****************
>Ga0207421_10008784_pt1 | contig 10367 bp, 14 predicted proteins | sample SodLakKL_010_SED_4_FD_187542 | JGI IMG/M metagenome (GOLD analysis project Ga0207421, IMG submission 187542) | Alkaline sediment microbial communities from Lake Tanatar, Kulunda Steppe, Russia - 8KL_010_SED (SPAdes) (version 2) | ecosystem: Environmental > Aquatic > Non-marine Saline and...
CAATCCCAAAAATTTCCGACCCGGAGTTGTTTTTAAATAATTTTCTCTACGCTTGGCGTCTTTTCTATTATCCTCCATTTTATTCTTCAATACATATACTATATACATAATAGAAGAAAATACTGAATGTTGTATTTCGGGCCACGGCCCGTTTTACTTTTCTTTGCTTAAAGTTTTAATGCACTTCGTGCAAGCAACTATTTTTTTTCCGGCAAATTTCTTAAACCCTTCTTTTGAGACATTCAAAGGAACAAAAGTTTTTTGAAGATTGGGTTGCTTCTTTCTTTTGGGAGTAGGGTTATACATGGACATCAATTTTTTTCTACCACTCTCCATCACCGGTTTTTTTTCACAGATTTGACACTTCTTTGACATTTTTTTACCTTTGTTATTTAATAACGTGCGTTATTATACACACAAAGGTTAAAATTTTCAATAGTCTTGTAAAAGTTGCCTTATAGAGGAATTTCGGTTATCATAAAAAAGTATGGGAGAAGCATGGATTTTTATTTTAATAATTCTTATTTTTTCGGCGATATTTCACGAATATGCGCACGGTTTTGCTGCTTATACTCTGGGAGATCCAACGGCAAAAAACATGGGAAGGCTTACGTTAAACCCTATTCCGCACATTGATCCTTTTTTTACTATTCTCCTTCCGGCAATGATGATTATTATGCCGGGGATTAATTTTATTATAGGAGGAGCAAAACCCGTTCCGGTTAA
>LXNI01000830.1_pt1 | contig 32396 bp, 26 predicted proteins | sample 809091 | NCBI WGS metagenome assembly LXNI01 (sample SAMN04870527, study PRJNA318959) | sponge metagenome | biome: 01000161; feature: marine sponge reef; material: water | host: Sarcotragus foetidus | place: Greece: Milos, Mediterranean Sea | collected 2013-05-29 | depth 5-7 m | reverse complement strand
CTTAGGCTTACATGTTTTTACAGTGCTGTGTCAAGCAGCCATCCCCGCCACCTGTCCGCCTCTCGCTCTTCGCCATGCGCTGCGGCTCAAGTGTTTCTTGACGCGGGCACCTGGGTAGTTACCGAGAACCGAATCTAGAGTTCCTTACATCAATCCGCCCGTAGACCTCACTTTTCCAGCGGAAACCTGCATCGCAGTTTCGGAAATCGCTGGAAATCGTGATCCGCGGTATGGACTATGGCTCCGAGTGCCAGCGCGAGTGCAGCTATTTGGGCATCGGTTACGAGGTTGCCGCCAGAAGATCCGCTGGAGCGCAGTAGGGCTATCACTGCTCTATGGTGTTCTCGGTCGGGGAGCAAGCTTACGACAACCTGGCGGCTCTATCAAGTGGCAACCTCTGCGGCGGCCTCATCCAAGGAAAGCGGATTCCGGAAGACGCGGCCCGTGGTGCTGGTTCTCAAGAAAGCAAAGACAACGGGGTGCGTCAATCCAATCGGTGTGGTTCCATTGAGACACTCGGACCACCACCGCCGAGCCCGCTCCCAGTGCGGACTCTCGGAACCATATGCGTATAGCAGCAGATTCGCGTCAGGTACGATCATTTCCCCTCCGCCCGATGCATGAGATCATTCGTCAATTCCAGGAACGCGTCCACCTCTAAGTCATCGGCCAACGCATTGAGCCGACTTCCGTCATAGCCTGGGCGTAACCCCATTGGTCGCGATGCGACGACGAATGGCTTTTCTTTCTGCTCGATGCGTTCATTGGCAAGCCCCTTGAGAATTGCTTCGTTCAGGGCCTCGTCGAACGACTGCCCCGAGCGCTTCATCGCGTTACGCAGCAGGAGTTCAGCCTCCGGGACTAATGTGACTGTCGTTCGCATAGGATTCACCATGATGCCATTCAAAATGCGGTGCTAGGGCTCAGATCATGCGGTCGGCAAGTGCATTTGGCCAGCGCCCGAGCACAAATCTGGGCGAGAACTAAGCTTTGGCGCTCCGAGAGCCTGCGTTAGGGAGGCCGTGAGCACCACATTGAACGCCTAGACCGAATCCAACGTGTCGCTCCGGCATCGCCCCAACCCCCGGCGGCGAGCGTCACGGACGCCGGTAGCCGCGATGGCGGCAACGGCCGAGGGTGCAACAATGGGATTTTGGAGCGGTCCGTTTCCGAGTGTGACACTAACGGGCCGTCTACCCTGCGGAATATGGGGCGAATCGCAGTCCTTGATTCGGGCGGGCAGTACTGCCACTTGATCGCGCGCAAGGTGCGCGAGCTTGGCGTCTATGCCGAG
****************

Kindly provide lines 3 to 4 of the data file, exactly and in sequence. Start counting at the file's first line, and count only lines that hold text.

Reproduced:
>LXNI01000830.1_pt1 | contig 32396 bp, 26 predicted proteins | sample 809091 | NCBI WGS metagenome assembly LXNI01 (sample SAMN04870527, study PRJNA318959) | sponge metagenome | biome: 01000161; feature: marine sponge reef; material: water | host: Sarcotragus foetidus | place: Greece: Milos, Mediterranean Sea | collected 2013-05-29 | depth 5-7 m | reverse complement strand
CTTAGGCTTACATGTTTTTACAGTGCTGTGTCAAGCAGCCATCCCCGCCACCTGTCCGCCTCTCGCTCTTCGCCATGCGCTGCGGCTCAAGTGTTTCTTGACGCGGGCACCTGGGTAGTTACCGAGAACCGAATCTAGAGTTCCTTACATCAATCCGCCCGTAGACCTCACTTTTCCAGCGGAAACCTGCATCGCAGTTTCGGAAATCGCTGGAAATCGTGATCCGCGGTATGGACTATGGCTCCGAGTGCCAGCGCGAGTGCAGCTATTTGGGCATCGGTTACGAGGTTGCCGCCAGAAGATCCGCTGGAGCGCAGTAGGGCTATCACTGCTCTATGGTGTTCTCGGTCGGGGAGCAAGCTTACGACAACCTGGCGGCTCTATCAAGTGGCAACCTCTGCGGCGGCCTCATCCAAGGAAAGCGGATTCCGGAAGACGCGGCCCGTGGTGCTGGTTCTCAAGAAAGCAAAGACAACGGGGTGCGTCAATCCAATCGGTGTGGTTCCATTGAGACACTCGGACCACCACCGCCGAGCCCGCTCCCAGTGCGGACTCTCGGAACCATATGCGTATAGCAGCAGATTCGCGTCAGGTACGATCATTTCCCCTCCGCCCGATGCATGAGATCATTCGTCAATTCCAGGAACGCGTCCACCTCTAAGTCATCGGCCAACGCATTGAGCCGACTTCCGTCATAGCCTGGGCGTAACCCCATTGGTCGCGATGCGACGACGAATGGCTTTTCTTTCTGCTCGATGCGTTCATTGGCAAGCCCCTTGAGAATTGCTTCGTTCAGGGCCTCGTCGAACGACTGCCCCGAGCGCTTCATCGCGTTACGCAGCAGGAGTTCAGCCTCCGGGACTAATGTGACTGTCGTTCGCATAGGATTCACCATGATGCCATTCAAAATGCGGTGCTAGGGCTCAGATCATGCGGTCGGCAAGTGCATTTGGCCAGCGCCCGAGCACAAATCTGGGCGAGAACTAAGCTTTGGCGCTCCGAGAGCCTGCGTTAGGGAGGCCGTGAGCACCACATTGAACGCCTAGACCGAATCCAACGTGTCGCTCCGGCATCGCCCCAACCCCCGGCGGCGAGCGTCACGGACGCCGGTAGCCGCGATGGCGGCAACGGCCGAGGGTGCAACAATGGGATTTTGGAGCGGTCCGTTTCCGAGTGTGACACTAACGGGCCGTCTACCCTGCGGAATATGGGGCGAATCGCAGTCCTTGATTCGGGCGGGCAGTACTGCCACTTGATCGCGCGCAAGGTGCGCGAGCTTGGCGTCTATGCCGAG